Naturally Dreamy

A blog about my life as an INFP living with an ESFJ, an INTJ, and my dog, as I try to shine some light into the world of damaged, happy INFPs, Earth-friendly living, and stories and discoveries along the way. :)


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The Story of the Time I Almost Fainted

So, today I’ll tell you about the time I almost fainted.🙂

(It’s kind of long so you might want to get some tea (I had English Breakfast decaf) or iced tea depending on your weather.🙂 )

It’s an oft-referred to story (mostly in jest) in my household and one of the biggest events to happen both in the practice & my family – probably due to the surprising and sudden nature of fainting, and probably partly (within my family) the idea that I’d come close to such a thing is unexpected.

All of us in my family are pretty stalwart people, with one thing each that scares us. I’m the only one who actually has a phobia, but then I can deal with the 2 things they can’t, so it’s a give and take situation.

Medically, not much will get our goat, and if it’s logical, we’ll do it. My body oft threatens me with complete shutdown, but with years of rambunctious activity in the heat, anorexia and intense cleaning jobs, and feeling my body say “that’s enough!” but being able to do it anyway, I’ve realized, I can usually take just as much as they can (but I look 10 times worse! XD)

I redden in the heat and with physical activity (like frisbee) and people ask me “Hey… do you want to go sit down?” and I’ll be like, “No, I’m good, why?” if it’s my brother, he’ll point to something tinged dark magenta or intense red and say, “Because this is what you look like” and then take a picture on his phone camera to prove it. We sometimes institute frequent breaks for me.

But the only time my body has gone over to the dark side was when I fell while riding. With all the lore of “get back up on your horse” (which I don’t recommend by the way — your horse feels bad, you feel bad, the entire lesson is off – My advice is to just give them an apple and a pet and brush ’em down and reestablish rapport that way) I got back on, finished the lesson, and walked my mount back to the barn to remove her tack and groom her.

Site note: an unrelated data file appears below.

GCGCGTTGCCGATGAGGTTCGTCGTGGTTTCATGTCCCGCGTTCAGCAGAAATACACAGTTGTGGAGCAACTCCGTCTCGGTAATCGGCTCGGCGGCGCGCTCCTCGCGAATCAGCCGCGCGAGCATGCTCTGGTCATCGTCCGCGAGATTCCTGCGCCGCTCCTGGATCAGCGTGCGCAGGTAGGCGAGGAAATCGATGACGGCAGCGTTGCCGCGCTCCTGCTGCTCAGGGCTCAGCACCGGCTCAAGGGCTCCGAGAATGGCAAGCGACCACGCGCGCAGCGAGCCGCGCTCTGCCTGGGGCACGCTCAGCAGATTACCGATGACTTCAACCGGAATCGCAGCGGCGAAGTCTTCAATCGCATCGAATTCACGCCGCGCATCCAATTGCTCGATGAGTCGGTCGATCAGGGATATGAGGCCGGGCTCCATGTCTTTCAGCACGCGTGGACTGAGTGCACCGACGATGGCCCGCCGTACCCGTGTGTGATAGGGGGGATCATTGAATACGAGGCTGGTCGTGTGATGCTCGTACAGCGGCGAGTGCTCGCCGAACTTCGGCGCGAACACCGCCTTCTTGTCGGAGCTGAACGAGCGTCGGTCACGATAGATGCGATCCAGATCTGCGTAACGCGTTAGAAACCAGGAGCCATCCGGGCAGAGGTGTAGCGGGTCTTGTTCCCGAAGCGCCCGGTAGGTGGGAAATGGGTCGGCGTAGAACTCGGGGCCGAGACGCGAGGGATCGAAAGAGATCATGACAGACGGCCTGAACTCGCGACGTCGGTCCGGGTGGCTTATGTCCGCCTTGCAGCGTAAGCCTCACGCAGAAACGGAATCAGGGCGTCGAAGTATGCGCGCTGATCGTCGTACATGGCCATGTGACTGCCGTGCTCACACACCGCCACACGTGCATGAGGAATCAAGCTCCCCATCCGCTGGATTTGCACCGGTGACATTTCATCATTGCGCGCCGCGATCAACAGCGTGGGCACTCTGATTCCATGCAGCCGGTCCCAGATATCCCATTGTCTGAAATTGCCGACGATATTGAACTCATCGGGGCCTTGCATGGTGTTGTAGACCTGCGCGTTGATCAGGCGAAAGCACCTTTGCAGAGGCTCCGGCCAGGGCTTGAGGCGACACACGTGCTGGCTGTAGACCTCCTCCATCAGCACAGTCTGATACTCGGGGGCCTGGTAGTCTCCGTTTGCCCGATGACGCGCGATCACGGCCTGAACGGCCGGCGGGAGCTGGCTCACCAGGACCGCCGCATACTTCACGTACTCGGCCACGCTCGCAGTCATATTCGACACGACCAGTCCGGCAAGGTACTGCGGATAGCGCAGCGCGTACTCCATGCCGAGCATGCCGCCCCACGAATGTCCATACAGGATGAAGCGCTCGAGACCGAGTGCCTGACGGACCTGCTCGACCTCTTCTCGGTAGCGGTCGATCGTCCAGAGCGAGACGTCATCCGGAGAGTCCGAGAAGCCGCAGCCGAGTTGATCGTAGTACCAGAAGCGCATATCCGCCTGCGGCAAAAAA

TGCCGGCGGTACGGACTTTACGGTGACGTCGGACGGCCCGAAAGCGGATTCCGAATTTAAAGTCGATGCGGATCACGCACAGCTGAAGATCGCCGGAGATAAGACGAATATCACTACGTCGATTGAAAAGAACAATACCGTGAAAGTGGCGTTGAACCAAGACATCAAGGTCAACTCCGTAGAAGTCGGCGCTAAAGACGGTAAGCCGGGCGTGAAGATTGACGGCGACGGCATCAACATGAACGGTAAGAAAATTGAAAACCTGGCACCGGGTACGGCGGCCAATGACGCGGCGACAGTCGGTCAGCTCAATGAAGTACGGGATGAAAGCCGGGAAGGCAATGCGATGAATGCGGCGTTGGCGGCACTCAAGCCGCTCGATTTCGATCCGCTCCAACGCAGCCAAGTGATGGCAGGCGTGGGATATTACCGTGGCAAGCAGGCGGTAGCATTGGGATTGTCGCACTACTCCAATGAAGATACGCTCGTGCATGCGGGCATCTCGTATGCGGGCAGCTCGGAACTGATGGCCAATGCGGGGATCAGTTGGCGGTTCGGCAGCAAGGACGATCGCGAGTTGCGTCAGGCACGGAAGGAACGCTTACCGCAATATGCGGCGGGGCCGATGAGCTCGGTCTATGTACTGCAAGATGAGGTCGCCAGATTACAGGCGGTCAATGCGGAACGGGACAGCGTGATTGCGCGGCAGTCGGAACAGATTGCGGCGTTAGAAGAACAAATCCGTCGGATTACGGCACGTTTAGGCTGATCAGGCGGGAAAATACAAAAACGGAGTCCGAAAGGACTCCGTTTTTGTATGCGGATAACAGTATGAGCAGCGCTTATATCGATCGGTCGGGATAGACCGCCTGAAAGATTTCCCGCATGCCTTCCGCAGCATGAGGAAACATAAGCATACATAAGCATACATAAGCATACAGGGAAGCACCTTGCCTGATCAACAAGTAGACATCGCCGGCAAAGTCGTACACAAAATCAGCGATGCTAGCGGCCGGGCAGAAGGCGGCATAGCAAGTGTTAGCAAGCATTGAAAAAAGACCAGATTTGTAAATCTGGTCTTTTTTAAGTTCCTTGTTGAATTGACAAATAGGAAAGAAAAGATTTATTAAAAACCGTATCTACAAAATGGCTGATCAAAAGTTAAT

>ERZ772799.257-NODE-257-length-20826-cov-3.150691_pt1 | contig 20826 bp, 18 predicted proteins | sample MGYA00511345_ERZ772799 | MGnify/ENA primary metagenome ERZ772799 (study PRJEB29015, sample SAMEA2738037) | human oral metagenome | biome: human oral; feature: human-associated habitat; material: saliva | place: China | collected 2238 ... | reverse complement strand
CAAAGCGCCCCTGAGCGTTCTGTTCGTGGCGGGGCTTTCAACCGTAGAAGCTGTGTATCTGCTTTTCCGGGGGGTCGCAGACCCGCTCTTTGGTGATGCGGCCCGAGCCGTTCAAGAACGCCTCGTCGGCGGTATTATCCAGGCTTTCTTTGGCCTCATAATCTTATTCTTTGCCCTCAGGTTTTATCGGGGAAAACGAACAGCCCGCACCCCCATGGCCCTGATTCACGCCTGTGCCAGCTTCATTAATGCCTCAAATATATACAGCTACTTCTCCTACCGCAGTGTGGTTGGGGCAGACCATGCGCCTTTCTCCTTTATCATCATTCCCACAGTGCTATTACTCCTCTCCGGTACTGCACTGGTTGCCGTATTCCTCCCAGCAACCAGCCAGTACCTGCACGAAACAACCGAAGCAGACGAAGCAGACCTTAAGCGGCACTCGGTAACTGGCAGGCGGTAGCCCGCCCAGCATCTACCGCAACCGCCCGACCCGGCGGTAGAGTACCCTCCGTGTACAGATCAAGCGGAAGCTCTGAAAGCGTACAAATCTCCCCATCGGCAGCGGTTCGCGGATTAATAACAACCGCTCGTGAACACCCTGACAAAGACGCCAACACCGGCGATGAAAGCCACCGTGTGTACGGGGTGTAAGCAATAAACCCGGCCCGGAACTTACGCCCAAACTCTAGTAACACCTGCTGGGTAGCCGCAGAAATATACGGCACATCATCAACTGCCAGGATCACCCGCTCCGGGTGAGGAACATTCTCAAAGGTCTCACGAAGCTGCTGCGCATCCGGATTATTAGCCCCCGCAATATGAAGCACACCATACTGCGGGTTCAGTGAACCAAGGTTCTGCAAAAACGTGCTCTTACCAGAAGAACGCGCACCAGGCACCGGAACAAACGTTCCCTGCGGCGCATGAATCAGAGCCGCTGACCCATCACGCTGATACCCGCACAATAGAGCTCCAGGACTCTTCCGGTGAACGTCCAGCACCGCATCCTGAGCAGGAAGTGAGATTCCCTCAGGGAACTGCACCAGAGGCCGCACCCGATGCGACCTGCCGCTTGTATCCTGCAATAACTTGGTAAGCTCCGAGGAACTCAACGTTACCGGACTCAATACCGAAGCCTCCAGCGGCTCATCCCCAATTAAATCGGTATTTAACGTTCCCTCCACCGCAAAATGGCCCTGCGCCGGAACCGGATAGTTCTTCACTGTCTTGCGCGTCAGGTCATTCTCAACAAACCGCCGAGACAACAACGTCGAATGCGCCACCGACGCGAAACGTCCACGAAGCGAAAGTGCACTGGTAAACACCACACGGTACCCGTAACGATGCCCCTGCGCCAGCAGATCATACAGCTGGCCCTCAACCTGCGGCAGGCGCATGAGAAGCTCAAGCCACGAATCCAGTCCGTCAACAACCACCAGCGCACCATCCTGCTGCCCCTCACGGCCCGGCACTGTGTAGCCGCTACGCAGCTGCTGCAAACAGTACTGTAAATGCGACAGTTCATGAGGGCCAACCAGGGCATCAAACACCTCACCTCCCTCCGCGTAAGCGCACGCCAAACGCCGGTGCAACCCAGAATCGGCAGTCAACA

That’s when things turned x-ray filter colored. “Okay,” I thought, “…okay.” I started to panic a little when I felt it getting stronger, but realized, I was still standing up right! I could do this.

I took off her tack, and then fumbled for the brushes by feel. I now couldn’t see anything. I gave the horse some brushing, and at some point, I called it and said “Hey, I need to go see my mom for a minute,” and surprisingly my hard teacher said, “Okay.”

I walked to my waiting family by memory, and said, “Hey, do you have any of that soda she gave you still?” I’m not sure if it was the fact that I was already not a soda drinker or how I looked, but I saw them start (maybe I could see now, or maybe I felt it) and heard them say, “No, no we’re sooo sorry. Um, sit down. Um. We’ll um, we’ll um find something!” Eventually my sight restored, but I burned the pre-symptoms into my brain so I could recognize it the next time it came.

That next time was yeeears later in the veterinary office.

I had a list of 200 skills I had to practice and do within 2-3 months. Some came up more frequently than others at the practice, so when I was bathing a dog, and a surgery came up they called me to the surgery suite to assist.

I was ready (mentally). Remove street clothes, shoes; assist the vet with donning the gown, don a gown yourself, assist the vet with donning gloves, don gloves yourself. Hair nets, washing hands, only one person fetching supplies (that would probably be me). Wet packs. Spay packs. How to fold drapes.

When I got out there, I was directed to get some gloves (as if it was obvious) by a vet who wore… nothing. No cap, no gown, no mask. As he stood waiting on me I hurriedly washed my hands in a sink I hoped I could (I hadn’t been shown how I could wash my hands yet and there was no soap – I used cleaning solution) and I finally located the gloves (simple nitrile or latex ones) and guessed my size and fearfully entered the surgery suite covered in germs, long hair swinging free (in a braid). There was no circulating nurse, just a vet-in training, a vet assistant the vet-vet and me standing around a sleeping cat.